Thursday, September 01, 2005

Where's George, Day Four
Yesterday afternoon, the Rude Pundit proposed that Hurricane Katrina offers the possibility of an exit strategy from Iraq--bring home the troops to help with recovery. It could be termed a homeland security measure, he says, and the private contractors currently suckling at the public teat in Iraq could simply move their operations to Louisiana with little damage to their bottom lines. This morning, Trey Ellis at the Huffington Post hones down the idea: bring home Southern units of the Guard. He tells Bush,
The righteous white Southerner is all that is left of your base and if you do not bring their boys home on the double I promise you they will join our side, oppose this reckless war, and oppose you.
That last bit is not really Ellis' promise to make, but he's onto something. Few people on either side of the political divide (apart from the most hysterical Republican kool-aid drinkers) would oppose such a gesture. Even a tiny and mostly symbolic move of troops back home would have an immediate upward effect on Bush's approval ratings, which are in 1973 Nixon territory at the moment. What possible difference it could make to the quagmire--excuse me, inexorable march of democracy--in Iraq by removing a few hundred or a couple of thousand troops from out of the bullseye, I can't imagine. It's a good idea with practically no downside, political or otherwise.

And that means the safest bet in gambling is that Bush won't actually do it. The administration's responses to the unfolding disaster so far have been largely perfunctory--as if this were just another "regular" hurricane--and as a result, they've seemed out of touch and out of tune all week. Such a lengthy period of flailing is kind of weird. Usually, when they're caught with their johnsons in their hands on one issue or another, the Bush gang finds a way to spin that inactivity and/or outright fucking-up into examples of shrewd and principled leadership. And when that doesn't work, they change the subject entirely, as when the Roberts nomination turned Karl Rove's role in the Valerie Plame case into old news. The right-wing media is trying to help them out in this, by making the real crisis not the flooding and loss of life but the looting--which is serious, but by no means the greatest problem New Orleans faces. Nevertheless, the story continues to be, in large part, about Bush's tardy response--and about ways the disaster might have been lessened if funding for FEMA and the Corps of Engineers hadn't been cut, or if Louisiana's requests for funds to fight erosion along its coastline hadn't similarly fallen victim to the Repug Congress' drunken thirst for budget-cutting.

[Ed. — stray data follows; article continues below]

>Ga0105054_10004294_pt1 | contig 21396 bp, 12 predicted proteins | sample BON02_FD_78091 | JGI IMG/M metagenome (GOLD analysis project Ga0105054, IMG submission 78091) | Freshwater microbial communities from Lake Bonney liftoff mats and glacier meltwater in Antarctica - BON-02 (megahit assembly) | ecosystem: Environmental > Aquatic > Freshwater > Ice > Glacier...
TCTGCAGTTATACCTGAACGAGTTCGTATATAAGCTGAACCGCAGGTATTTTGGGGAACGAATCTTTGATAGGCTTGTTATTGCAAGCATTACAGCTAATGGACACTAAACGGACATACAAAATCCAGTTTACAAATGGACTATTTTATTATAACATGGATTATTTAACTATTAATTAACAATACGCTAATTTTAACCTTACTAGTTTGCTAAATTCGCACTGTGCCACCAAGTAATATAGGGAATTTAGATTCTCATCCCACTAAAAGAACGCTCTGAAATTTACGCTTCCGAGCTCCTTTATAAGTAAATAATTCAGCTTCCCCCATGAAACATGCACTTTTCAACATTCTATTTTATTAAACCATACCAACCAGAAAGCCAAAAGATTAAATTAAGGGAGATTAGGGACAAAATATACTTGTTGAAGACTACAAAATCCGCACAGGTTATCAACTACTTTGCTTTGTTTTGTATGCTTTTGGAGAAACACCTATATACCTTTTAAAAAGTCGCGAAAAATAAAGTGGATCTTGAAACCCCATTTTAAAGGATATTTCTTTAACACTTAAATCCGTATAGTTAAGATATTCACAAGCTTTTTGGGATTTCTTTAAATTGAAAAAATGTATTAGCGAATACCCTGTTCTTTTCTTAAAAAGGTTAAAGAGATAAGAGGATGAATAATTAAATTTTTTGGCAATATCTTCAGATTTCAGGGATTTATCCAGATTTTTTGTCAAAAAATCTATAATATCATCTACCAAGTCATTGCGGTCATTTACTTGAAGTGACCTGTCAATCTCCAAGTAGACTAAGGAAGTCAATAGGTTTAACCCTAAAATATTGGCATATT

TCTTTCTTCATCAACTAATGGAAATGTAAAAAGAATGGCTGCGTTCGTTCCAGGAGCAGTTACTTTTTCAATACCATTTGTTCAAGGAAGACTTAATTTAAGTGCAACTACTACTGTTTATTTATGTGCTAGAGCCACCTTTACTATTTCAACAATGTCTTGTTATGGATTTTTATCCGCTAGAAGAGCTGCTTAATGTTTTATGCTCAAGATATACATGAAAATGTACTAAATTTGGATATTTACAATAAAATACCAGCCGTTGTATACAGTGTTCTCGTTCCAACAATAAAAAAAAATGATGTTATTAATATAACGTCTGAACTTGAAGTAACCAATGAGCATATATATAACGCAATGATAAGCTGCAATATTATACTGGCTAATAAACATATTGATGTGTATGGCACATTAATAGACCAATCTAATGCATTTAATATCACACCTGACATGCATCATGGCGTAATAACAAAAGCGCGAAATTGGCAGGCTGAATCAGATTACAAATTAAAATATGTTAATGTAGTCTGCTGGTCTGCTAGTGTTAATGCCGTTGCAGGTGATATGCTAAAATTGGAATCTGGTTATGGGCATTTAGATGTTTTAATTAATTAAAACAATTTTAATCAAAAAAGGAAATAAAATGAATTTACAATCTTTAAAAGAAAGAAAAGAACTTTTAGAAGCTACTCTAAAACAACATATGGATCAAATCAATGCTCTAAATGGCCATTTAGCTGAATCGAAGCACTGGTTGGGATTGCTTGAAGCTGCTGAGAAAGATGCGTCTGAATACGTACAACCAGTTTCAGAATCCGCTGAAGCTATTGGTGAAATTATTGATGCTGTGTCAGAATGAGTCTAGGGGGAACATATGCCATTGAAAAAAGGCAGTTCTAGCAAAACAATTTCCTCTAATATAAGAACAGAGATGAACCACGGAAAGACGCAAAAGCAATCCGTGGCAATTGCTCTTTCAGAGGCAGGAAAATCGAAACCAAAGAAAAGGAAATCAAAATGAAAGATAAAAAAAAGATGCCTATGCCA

So anyway: In the wake of all this bad political news, it's a bit odd that we haven't seen the kind of game-changing countermove that the administration is so good at making. Now that I've said that, they'll probably bomb Iran this afternoon.

Recommended Reading: Aaron Kinney at Salon examines the black-looters, white-shoppers controversy I blogged about yesterday. And with the price of a gallon of regular unleaded at $2.99.9 in Madison this morning and likely to be $3.25 by tonight, it may be worth reading this reprint from Harper's of an article published last year about the future of cheap gasoline. Short version: Say so long to paying less than two bucks a gallon, and hello to paying much, much more.

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